Thursday, July 16, 2009

Jim, You Really Should Be Flossing...

Last weekend Nat showed me that Jim was a little foamy. I didn't think much of it; I don't ever drive Jim. I give a lot of historic tours where my attention ratio is divided in a 70/30 split between customer/horse. What that boils down to is this; I like my horses like I like my men; laid back, self sufficient, and willing to turn their paycheck over to me every week.

Jim? Not so much. He's a feisty little guy, and he takes a lot of work to drive. I think I've told you, I'm way to lazy for that shit.

Cletus= fabuloso, could do the job all by his onesies if he had 1) thumbs and 2) spoke English.

Tony too, except for his need for constant affirmation;

"Good boy, Tony! I knew you could do it! It's not every day a kitten hisses at a horse and the horse survives… and I know those leaves that rustled when you walked by were hiding a grizzly bear."

Charlie is pretty level also, except for the occasional and totally random "explosion."

Anyway, back to Jim. Jim's slobber was foamy. Then Monday night MBA went to give him kisses and she said his breath was stinky. So of course, what do horse people do?

Immediately Ro & I went over to Jim and smelled his breath. And yeah, it was nasty.

So Thursday I met Ro over at the clinic and Jim went to see the horse dentist.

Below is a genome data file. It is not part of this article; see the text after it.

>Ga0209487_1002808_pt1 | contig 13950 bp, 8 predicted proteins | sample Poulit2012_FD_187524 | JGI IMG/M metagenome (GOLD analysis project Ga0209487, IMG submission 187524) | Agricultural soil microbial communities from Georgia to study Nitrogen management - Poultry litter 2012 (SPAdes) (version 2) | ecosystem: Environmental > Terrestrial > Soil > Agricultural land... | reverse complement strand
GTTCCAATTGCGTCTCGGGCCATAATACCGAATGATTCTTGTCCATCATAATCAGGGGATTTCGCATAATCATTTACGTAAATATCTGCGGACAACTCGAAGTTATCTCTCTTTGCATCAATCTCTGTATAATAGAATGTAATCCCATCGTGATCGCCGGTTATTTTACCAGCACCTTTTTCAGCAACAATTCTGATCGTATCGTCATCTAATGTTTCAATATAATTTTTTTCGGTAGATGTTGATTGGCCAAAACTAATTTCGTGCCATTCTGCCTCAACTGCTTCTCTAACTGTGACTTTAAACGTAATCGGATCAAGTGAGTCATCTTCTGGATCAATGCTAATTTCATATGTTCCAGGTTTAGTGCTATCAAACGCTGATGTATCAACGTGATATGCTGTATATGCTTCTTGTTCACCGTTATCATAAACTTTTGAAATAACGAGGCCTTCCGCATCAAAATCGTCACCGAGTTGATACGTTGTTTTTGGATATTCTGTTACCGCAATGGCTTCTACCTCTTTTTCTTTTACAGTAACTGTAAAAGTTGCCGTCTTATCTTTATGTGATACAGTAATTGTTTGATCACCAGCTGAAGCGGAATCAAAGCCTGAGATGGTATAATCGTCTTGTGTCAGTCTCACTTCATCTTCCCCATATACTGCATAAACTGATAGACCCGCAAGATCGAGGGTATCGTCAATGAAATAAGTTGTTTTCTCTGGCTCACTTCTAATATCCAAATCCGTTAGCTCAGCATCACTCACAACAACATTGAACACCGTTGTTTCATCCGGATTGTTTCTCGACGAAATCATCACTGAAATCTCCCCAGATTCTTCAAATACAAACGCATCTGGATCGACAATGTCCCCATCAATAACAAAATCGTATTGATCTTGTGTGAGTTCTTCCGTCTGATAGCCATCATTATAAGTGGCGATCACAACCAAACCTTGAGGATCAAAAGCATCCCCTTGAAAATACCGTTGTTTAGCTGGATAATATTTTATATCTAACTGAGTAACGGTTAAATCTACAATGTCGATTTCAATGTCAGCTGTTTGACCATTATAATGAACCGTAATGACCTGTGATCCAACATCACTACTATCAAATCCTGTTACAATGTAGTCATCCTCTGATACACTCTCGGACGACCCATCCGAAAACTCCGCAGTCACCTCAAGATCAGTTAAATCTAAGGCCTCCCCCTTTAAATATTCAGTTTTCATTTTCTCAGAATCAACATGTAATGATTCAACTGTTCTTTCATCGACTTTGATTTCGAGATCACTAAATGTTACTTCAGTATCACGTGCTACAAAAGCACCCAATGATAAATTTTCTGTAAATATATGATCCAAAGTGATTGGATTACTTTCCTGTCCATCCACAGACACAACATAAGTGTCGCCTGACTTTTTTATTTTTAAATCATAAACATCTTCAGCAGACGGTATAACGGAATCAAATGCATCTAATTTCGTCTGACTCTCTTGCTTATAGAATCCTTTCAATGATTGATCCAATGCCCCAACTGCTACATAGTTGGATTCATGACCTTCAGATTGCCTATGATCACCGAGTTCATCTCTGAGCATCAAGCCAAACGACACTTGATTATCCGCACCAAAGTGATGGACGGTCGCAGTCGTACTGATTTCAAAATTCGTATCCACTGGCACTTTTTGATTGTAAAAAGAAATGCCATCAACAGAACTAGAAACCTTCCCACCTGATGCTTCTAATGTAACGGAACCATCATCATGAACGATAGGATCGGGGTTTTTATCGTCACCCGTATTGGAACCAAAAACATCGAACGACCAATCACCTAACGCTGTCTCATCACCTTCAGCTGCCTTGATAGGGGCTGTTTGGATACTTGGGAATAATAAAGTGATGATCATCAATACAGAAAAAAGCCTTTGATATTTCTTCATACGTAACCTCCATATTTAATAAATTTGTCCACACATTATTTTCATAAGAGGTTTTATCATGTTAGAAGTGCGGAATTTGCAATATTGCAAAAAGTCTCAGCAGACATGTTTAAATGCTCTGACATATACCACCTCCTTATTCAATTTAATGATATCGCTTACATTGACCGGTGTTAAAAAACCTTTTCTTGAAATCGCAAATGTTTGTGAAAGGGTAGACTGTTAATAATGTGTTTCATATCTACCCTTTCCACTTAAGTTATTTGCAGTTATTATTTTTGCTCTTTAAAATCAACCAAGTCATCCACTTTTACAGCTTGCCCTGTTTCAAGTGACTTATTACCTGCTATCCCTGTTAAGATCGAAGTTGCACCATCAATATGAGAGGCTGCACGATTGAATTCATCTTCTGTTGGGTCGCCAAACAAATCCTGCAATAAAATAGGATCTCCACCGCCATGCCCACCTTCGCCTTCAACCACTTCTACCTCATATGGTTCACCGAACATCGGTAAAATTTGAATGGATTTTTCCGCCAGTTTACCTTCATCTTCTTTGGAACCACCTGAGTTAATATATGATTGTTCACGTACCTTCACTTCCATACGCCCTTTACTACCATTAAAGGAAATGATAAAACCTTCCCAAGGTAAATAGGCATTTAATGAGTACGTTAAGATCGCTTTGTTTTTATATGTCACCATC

Now, for you non horse people, and for you newbie horse people who have never had the pleasure of the horse dental experience, I've taken some pictures for you.

First, we had to convince Jim to get into the stocks.

Jim is not too sure about the whole "stocks" thing.


















He JUST fit. Jim is half Percheron, half Morgan. It's a good thing we didn't have to bring Wesson out for a dental appointment.
























"Hey, ladies, does this make my butt look big?"


















Then the Vet gave him a shot of lala juice and soon the meds kicked in and Jim was Mr. Mellow.
























Then they put him in the device. It's like…well, never mind. It's like a, well, no, that's not it either… it's like… well, here is what it is, you decide what it's like:



















And found that Jim had a tooth that started out growing south and took a U-Turn.



















So they had to use this thing which is usually not used for this purpose (and no, you do not want to know what it's actual purpose is…) to get in there and saw his wrong-way tooth into submission.

Because they don't make orthodontic braces for horses.

Although Jim would probably like a very blingity bling Grill.


















So here is Jim's tooth, or part of it.


















He was kind of a baby about the whole thing.


















But he'll get some time off and be good as new real soon.

We put the piece of tooth under some shavings in his pen. We told him the Tooth Fairy would give him an Apple for it.

Now I gotta bring a damn apple into work tomorrow. I thought I was done with this crap when my kid turned 12...

7 comments:

Belle's personal assistant said...